Smoking and Asthma: SNJPC Recognizes Asthma and Allergy Awareness Month
Posted on 05/22/2014
With May being Asthma and Allergy Awareness Month, SNJPC’s Mom’s Quit Connection staff says it is an excellent time to learn about the link between smoking and childhood diseases.
“Exposure to smoke - whether in utero or after birth - increases a child’s risk of allergies, asthma and other respiratory issues,” says Cathy Butler, Assistant Director of Tobacco Control Initiatives at SNJPC. “Many people are unaware that smoking can be just as harmful before birth as after delivery.”
Butler says children exposed to second hand smoke have more frequent and more severe asthma attacks resulting in more visits to ERs and doctors offices. When children return to a smoke-filled environment, their asthma medication will be less effective, meaning that children often require stronger medication.
Merle Weitz, SNJPC’s Director of Public Health Programs, says, “Many women will be motivated to quit during their pregnancy but might not continue post partum. That is why we follow up with our clients at 3, 6, and 12 months after delivery.”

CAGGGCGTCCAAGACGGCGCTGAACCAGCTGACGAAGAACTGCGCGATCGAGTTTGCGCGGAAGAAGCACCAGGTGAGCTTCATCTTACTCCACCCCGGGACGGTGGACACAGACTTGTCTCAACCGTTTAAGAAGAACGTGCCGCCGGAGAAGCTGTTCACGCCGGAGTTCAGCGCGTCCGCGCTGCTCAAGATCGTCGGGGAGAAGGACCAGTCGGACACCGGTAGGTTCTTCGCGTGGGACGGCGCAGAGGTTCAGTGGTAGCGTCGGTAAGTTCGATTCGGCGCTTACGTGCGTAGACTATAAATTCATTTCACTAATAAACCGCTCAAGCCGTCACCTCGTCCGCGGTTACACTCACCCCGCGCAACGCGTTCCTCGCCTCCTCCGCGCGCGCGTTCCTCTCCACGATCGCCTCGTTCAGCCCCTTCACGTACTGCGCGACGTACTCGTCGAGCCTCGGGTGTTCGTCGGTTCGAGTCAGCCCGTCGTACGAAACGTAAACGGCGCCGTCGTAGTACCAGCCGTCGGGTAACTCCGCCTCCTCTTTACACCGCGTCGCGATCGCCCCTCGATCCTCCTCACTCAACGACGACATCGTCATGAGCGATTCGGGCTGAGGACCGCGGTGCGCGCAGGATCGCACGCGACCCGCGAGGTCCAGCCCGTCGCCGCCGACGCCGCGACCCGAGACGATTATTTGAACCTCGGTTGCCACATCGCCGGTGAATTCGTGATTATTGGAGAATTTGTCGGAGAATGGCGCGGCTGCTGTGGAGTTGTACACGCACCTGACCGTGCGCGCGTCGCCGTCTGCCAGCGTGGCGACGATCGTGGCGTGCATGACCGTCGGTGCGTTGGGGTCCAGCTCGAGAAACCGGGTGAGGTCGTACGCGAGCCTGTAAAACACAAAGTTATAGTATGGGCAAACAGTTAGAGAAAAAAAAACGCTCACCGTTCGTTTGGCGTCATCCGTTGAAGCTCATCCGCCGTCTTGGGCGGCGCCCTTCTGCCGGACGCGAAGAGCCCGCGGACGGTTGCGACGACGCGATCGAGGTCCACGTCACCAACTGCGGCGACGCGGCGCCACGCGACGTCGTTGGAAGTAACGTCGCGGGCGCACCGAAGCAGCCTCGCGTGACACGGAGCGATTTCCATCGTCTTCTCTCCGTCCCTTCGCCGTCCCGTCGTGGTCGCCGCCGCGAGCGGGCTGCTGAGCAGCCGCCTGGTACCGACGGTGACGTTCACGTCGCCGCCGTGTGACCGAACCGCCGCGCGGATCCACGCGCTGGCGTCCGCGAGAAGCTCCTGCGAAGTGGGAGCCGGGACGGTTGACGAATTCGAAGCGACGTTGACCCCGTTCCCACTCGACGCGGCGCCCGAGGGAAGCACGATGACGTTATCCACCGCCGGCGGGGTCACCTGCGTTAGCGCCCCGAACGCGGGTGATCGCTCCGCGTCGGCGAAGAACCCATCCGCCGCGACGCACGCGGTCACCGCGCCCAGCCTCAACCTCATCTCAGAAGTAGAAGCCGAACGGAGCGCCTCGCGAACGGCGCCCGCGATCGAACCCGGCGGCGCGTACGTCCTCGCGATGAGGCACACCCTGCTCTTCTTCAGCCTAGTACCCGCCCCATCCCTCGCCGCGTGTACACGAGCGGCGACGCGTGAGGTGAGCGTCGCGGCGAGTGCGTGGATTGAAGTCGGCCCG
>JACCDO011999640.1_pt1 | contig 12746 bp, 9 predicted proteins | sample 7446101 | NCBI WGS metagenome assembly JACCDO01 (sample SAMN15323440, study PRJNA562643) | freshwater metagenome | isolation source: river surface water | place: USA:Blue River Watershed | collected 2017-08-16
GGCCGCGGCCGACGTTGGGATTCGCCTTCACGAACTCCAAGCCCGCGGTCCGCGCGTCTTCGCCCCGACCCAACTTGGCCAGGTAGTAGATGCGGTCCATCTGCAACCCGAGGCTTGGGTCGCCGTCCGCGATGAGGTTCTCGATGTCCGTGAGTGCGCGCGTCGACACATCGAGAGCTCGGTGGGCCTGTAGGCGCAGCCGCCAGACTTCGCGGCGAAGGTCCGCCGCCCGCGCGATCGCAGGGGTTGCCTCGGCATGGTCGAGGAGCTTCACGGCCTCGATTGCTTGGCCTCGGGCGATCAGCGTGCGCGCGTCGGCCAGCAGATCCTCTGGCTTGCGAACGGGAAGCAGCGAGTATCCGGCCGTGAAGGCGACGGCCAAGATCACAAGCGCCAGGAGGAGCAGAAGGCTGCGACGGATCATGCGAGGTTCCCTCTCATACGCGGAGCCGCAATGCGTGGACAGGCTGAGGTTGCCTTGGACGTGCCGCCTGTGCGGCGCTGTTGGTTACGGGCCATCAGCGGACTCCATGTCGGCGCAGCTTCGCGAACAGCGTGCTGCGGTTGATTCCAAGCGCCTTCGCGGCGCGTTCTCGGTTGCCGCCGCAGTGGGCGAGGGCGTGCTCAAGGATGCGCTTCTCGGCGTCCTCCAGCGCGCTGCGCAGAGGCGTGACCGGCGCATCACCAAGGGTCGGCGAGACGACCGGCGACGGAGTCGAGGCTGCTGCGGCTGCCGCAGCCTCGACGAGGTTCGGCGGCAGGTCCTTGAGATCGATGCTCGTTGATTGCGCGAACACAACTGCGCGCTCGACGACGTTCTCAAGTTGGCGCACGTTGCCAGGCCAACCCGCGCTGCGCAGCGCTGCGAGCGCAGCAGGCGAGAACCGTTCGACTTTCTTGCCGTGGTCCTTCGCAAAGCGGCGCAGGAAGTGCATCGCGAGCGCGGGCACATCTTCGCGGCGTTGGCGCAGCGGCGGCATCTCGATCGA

Even if a smoker cannot quit entirely, there are steps they can take to reduce the potential harm. “We encourage women and their families to stop smoking in their homes and cars. It is a simple action that will immediately decrease harmful expose to children,” says Weitz. To help motivate smokers to protect kids from second hand smoke Mom’s Quit Connection produced the postcard shown below.
Mom’s Quit Connection offers pregnant women and moms customized quit plans, education, motivational support and practical tips for quitting smoking.
For more information on Mom’s Quit Connection, visit http://www.snjpc.org/programs/smoking
or call 1-888-545-5191.